Cut-off low, meteorologists’ woe. We are living that old adage this week.
A week ago it looked like the start of this week would be sunny and 80, but a cut-off low has thrown a wrench into that forecast. Instead, we are looking at mostly cloudy, cool and breezy weather through Wednesday, if not Thursday. Afternoon highs are going to run about 10-15 degrees below average for time of year.
So what's a cut off low? The National Weather Service defines a cut-off low as "a closed upper level low pressure system that has been cut off from the basic westerly current and moves independently of that current.” It’s kind of like a car without a driver. It's moving, you're just not sure where or how fast, if it moves at all.
The upper low is easy to pick out on satellite images. The center of the upper level low is located over western Illinois.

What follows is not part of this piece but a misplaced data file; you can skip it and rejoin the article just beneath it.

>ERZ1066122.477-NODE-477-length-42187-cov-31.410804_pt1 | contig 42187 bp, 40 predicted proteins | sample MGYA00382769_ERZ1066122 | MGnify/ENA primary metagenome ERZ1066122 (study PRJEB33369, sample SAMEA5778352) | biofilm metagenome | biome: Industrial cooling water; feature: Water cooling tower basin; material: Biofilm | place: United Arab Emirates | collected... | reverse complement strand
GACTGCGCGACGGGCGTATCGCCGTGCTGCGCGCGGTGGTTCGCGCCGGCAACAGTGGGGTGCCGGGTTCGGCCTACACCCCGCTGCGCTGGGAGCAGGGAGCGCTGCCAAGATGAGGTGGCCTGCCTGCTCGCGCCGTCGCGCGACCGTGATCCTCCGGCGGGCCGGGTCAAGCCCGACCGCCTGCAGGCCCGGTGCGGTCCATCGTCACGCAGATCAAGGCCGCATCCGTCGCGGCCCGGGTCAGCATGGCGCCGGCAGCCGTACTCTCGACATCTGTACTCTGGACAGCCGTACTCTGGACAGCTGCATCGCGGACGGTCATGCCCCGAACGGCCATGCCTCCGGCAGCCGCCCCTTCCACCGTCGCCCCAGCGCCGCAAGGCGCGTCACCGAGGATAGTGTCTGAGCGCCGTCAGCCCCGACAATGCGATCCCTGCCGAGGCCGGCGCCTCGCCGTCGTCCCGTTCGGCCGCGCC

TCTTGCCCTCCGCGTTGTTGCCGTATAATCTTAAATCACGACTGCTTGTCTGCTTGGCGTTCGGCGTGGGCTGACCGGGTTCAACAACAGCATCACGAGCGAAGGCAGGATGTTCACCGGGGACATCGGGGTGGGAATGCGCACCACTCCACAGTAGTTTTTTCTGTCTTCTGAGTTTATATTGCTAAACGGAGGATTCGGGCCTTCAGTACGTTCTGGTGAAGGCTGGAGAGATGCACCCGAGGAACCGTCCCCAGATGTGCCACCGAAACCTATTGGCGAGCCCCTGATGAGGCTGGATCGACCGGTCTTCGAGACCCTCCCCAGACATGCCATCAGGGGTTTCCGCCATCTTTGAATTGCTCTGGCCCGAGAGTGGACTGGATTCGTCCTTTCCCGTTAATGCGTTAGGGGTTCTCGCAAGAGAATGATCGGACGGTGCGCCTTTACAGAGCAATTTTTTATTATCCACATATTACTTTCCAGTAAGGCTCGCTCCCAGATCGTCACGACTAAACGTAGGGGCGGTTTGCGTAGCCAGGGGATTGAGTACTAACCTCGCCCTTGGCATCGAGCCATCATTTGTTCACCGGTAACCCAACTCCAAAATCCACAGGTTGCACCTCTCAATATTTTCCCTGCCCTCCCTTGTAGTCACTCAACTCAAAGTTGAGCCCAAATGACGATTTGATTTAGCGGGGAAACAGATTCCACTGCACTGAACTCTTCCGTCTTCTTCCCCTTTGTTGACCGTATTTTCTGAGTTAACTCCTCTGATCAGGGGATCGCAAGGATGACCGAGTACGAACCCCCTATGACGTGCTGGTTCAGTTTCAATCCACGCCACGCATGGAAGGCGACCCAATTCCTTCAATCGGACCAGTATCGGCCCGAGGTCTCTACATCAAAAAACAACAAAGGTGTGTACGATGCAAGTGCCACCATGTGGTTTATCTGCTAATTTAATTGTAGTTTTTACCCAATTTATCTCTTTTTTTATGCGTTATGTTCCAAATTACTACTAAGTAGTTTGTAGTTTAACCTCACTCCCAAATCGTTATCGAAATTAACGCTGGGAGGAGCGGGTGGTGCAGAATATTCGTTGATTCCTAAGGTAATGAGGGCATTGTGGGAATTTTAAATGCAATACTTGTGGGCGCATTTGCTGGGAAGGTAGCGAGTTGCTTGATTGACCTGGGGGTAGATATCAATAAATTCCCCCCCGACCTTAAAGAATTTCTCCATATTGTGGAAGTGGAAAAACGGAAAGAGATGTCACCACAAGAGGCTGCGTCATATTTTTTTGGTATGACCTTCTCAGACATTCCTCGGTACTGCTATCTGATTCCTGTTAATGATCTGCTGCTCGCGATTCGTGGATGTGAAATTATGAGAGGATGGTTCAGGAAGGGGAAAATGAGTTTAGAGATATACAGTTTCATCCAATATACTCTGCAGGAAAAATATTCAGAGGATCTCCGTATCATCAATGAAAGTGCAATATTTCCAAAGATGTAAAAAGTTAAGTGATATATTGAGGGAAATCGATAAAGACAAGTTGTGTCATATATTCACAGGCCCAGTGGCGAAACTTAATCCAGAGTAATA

Upper lows often form when a blocking weather pattern develops. That's what's happening this week. We've got a blocking weather pattern called an "Omega Block" just look at the jet stream map. These are winds at about 25,000 feet or about half way up into the atmosphere. See how the weather pattern resembles the Greek letter Omega.
What's causing this block? There are a lot of ingredients but Tropical Storm Arthur off the east coast is playing a role. Arthur and its counter-clockwise wind flow is blocking the upper low from moving toward the east coast.
At the same time, a large area of high pressure formed west of the upper low. This combination pinched the low off of the westerly winds aloft, leaving the low meandering around the Mississippi River through Thursday.
As less air flows into the low-pressure area and more air flows away from the low-pressure area, the system will dissipate by the end of the week. That will open up the westerly flow aloft and should lead to a more typical may weather pattern as we head into the Memorial Day weekend. That is, unless another cut-off low forms. Then I will be writing another blog about the cut-off low, meteorologists’ woe.